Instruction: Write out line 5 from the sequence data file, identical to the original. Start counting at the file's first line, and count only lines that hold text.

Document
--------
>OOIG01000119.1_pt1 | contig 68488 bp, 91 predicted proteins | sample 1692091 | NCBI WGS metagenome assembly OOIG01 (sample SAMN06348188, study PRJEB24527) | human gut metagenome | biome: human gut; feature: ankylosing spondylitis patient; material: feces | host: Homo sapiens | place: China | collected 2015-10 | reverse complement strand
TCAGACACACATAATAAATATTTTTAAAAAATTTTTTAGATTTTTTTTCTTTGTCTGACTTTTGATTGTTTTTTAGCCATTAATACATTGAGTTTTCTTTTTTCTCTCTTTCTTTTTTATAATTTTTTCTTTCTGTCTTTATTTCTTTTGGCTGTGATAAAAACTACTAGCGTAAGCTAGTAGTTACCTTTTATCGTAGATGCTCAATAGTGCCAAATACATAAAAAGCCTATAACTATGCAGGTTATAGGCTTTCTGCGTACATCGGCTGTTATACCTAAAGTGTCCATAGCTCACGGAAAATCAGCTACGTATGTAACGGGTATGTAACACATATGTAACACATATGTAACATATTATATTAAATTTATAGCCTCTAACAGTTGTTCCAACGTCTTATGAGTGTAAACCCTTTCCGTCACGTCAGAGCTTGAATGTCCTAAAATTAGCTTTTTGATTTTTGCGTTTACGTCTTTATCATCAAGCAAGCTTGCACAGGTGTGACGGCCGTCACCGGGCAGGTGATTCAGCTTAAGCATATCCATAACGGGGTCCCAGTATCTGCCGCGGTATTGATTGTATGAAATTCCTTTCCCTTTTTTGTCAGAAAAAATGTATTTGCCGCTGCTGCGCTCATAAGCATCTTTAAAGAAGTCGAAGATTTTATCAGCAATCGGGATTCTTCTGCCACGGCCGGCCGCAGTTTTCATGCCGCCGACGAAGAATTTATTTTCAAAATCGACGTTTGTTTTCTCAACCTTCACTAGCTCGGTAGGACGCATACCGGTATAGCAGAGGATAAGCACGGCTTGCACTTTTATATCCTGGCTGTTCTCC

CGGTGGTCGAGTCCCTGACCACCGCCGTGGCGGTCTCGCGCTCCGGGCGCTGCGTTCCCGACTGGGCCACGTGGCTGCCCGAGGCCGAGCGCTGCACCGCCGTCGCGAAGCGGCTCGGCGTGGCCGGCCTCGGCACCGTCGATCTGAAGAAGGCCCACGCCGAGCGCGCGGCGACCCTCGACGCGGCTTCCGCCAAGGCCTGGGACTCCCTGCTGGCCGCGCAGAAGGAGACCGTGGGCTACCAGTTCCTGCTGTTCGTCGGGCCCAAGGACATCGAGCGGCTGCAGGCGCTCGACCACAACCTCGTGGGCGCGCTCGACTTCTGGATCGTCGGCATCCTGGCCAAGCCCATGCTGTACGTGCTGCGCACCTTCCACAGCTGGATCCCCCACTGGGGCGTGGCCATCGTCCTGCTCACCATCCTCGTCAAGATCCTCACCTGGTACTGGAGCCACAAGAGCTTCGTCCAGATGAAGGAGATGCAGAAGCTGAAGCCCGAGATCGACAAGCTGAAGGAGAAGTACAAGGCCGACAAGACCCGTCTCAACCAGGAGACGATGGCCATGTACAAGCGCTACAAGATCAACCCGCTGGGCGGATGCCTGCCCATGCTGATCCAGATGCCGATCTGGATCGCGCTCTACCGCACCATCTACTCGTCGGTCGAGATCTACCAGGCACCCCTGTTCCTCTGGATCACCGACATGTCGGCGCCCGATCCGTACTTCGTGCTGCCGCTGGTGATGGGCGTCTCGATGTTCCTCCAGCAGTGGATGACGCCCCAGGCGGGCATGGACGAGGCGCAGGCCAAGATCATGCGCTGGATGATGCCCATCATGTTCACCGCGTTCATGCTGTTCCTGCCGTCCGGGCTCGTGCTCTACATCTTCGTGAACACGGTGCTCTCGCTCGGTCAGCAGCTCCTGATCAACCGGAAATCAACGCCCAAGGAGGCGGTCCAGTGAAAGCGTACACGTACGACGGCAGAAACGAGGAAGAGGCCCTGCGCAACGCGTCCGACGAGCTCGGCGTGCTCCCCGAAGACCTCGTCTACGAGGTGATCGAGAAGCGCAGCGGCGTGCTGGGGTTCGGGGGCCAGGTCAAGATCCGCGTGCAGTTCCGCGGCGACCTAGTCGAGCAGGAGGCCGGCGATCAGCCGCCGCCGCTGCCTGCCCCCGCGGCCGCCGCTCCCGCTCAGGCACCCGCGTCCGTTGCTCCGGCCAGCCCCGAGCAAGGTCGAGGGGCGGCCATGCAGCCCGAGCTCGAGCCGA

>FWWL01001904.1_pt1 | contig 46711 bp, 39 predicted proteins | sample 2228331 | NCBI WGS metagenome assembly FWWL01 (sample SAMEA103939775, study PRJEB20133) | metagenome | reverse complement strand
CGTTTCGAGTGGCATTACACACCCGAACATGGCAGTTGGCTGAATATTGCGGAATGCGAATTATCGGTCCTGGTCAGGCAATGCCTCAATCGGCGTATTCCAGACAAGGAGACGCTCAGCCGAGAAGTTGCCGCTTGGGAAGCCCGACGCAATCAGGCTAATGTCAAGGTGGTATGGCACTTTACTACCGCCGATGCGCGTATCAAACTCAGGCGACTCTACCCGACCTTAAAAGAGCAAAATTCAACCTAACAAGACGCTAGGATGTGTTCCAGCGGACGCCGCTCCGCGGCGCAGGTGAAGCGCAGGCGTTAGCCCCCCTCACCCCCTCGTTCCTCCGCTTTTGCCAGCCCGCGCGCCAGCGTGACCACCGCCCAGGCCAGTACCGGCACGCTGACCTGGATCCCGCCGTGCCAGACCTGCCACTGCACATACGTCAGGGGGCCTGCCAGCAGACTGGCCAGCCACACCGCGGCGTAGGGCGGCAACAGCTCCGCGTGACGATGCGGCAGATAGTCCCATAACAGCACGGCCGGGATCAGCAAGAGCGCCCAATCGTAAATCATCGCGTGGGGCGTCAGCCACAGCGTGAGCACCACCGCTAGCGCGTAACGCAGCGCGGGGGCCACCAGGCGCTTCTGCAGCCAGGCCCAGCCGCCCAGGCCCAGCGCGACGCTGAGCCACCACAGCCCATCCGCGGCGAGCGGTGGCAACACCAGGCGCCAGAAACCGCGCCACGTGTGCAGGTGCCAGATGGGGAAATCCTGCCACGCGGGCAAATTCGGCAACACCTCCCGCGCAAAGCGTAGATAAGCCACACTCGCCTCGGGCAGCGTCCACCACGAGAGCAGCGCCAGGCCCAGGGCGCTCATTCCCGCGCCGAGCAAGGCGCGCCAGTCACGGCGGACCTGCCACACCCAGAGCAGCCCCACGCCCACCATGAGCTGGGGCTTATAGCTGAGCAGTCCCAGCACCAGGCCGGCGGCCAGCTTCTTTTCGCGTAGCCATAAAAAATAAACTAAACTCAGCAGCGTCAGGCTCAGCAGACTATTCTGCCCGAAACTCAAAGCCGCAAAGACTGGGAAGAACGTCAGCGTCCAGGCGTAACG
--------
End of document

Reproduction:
CGTTTCGAGTGGCATTACACACCCGAACATGGCAGTTGGCTGAATATTGCGGAATGCGAATTATCGGTCCTGGTCAGGCAATGCCTCAATCGGCGTATTCCAGACAAGGAGACGCTCAGCCGAGAAGTTGCCGCTTGGGAAGCCCGACGCAATCAGGCTAATGTCAAGGTGGTATGGCACTTTACTACCGCCGATGCGCGTATCAAACTCAGGCGACTCTACCCGACCTTAAAAGAGCAAAATTCAACCTAACAAGACGCTAGGATGTGTTCCAGCGGACGCCGCTCCGCGGCGCAGGTGAAGCGCAGGCGTTAGCCCCCCTCACCCCCTCGTTCCTCCGCTTTTGCCAGCCCGCGCGCCAGCGTGACCACCGCCCAGGCCAGTACCGGCACGCTGACCTGGATCCCGCCGTGCCAGACCTGCCACTGCACATACGTCAGGGGGCCTGCCAGCAGACTGGCCAGCCACACCGCGGCGTAGGGCGGCAACAGCTCCGCGTGACGATGCGGCAGATAGTCCCATAACAGCACGGCCGGGATCAGCAAGAGCGCCCAATCGTAAATCATCGCGTGGGGCGTCAGCCACAGCGTGAGCACCACCGCTAGCGCGTAACGCAGCGCGGGGGCCACCAGGCGCTTCTGCAGCCAGGCCCAGCCGCCCAGGCCCAGCGCGACGCTGAGCCACCACAGCCCATCCGCGGCGAGCGGTGGCAACACCAGGCGCCAGAAACCGCGCCACGTGTGCAGGTGCCAGATGGGGAAATCCTGCCACGCGGGCAAATTCGGCAACACCTCCCGCGCAAAGCGTAGATAAGCCACACTCGCCTCGGGCAGCGTCCACCACGAGAGCAGCGCCAGGCCCAGGGCGCTCATTCCCGCGCCGAGCAAGGCGCGCCAGTCACGGCGGACCTGCCACACCCAGAGCAGCCCCACGCCCACCATGAGCTGGGGCTTATAGCTGAGCAGTCCCAGCACCAGGCCGGCGGCCAGCTTCTTTTCGCGTAGCCATAAAAAATAAACTAAACTCAGCAGCGTCAGGCTCAGCAGACTATTCTGCCCGAAACTCAAAGCCGCAAAGACTGGGAAGAACGTCAGCGTCCAGGCGTAACG